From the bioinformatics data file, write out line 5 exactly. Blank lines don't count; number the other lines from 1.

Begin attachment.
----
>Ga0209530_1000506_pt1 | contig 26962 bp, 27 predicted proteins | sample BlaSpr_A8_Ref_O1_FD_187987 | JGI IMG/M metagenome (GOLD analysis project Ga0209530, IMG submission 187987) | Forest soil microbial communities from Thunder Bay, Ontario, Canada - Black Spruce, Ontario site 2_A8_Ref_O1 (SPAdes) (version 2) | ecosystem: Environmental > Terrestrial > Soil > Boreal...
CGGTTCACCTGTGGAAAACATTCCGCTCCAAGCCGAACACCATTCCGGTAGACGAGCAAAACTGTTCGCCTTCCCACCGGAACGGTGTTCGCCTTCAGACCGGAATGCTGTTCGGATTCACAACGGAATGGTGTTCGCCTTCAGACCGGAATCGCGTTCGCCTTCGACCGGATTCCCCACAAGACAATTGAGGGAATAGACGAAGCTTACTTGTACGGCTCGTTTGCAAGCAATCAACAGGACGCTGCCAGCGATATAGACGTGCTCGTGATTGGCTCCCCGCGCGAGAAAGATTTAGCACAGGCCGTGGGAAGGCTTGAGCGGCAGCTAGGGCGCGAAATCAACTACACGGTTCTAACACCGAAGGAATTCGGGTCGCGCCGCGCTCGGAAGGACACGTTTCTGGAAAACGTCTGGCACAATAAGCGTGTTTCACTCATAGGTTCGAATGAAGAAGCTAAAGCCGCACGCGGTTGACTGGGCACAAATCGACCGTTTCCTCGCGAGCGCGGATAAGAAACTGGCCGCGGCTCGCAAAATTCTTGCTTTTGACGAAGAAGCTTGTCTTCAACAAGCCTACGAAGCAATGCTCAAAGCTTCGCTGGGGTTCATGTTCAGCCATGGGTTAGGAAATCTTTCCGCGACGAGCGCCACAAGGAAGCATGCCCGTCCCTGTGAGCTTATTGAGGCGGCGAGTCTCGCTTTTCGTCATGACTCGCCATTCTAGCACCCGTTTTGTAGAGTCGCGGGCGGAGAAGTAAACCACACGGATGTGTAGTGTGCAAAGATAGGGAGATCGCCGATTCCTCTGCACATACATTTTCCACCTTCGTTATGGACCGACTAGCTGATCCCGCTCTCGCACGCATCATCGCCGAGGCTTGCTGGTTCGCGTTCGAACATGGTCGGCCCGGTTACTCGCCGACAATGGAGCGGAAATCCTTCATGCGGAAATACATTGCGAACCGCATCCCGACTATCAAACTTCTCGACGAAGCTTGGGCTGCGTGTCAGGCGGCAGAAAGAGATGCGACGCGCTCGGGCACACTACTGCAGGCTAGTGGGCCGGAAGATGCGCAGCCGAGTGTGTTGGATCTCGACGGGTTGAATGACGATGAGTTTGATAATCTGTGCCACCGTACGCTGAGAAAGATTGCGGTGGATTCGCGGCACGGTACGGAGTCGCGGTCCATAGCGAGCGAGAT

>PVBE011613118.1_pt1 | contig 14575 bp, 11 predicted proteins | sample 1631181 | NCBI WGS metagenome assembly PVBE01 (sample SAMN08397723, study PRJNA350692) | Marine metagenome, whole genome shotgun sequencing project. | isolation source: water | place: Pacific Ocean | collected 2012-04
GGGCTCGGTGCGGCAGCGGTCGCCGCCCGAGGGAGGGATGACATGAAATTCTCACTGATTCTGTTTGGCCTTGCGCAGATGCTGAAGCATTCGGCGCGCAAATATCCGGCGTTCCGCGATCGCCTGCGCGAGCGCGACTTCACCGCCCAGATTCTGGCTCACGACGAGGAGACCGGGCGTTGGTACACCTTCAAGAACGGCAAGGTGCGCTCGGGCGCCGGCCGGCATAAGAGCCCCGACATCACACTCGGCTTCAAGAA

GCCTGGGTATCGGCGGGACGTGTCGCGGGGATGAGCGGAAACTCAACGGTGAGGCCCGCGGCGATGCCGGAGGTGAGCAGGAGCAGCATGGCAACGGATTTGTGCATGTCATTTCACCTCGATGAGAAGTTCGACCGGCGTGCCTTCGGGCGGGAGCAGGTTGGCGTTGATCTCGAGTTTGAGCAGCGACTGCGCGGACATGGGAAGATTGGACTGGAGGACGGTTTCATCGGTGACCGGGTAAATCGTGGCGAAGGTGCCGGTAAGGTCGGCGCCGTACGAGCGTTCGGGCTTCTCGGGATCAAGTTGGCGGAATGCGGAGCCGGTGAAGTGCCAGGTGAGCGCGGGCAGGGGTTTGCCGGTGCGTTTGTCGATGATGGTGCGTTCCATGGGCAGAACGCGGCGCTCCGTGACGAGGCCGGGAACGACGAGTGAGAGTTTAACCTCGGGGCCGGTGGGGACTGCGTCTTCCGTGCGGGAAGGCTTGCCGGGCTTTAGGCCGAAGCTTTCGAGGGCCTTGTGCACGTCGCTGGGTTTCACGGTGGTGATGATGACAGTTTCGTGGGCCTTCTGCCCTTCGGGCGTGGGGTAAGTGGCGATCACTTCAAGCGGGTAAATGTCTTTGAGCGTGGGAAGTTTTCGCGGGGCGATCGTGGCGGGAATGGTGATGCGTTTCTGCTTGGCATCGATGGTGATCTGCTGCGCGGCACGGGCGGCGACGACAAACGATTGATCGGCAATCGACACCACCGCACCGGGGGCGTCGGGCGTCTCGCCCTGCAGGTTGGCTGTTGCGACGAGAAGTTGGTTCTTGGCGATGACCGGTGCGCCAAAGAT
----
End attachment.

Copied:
GCCTGGGTATCGGCGGGACGTGTCGCGGGGATGAGCGGAAACTCAACGGTGAGGCCCGCGGCGATGCCGGAGGTGAGCAGGAGCAGCATGGCAACGGATTTGTGCATGTCATTTCACCTCGATGAGAAGTTCGACCGGCGTGCCTTCGGGCGGGAGCAGGTTGGCGTTGATCTCGAGTTTGAGCAGCGACTGCGCGGACATGGGAAGATTGGACTGGAGGACGGTTTCATCGGTGACCGGGTAAATCGTGGCGAAGGTGCCGGTAAGGTCGGCGCCGTACGAGCGTTCGGGCTTCTCGGGATCAAGTTGGCGGAATGCGGAGCCGGTGAAGTGCCAGGTGAGCGCGGGCAGGGGTTTGCCGGTGCGTTTGTCGATGATGGTGCGTTCCATGGGCAGAACGCGGCGCTCCGTGACGAGGCCGGGAACGACGAGTGAGAGTTTAACCTCGGGGCCGGTGGGGACTGCGTCTTCCGTGCGGGAAGGCTTGCCGGGCTTTAGGCCGAAGCTTTCGAGGGCCTTGTGCACGTCGCTGGGTTTCACGGTGGTGATGATGACAGTTTCGTGGGCCTTCTGCCCTTCGGGCGTGGGGTAAGTGGCGATCACTTCAAGCGGGTAAATGTCTTTGAGCGTGGGAAGTTTTCGCGGGGCGATCGTGGCGGGAATGGTGATGCGTTTCTGCTTGGCATCGATGGTGATCTGCTGCGCGGCACGGGCGGCGACGACAAACGATTGATCGGCAATCGACACCACCGCACCGGGGGCGTCGGGCGTCTCGCCCTGCAGGTTGGCTGTTGCGACGAGAAGTTGGTTCTTGGCGATGACCGGTGCGCCAAAGAT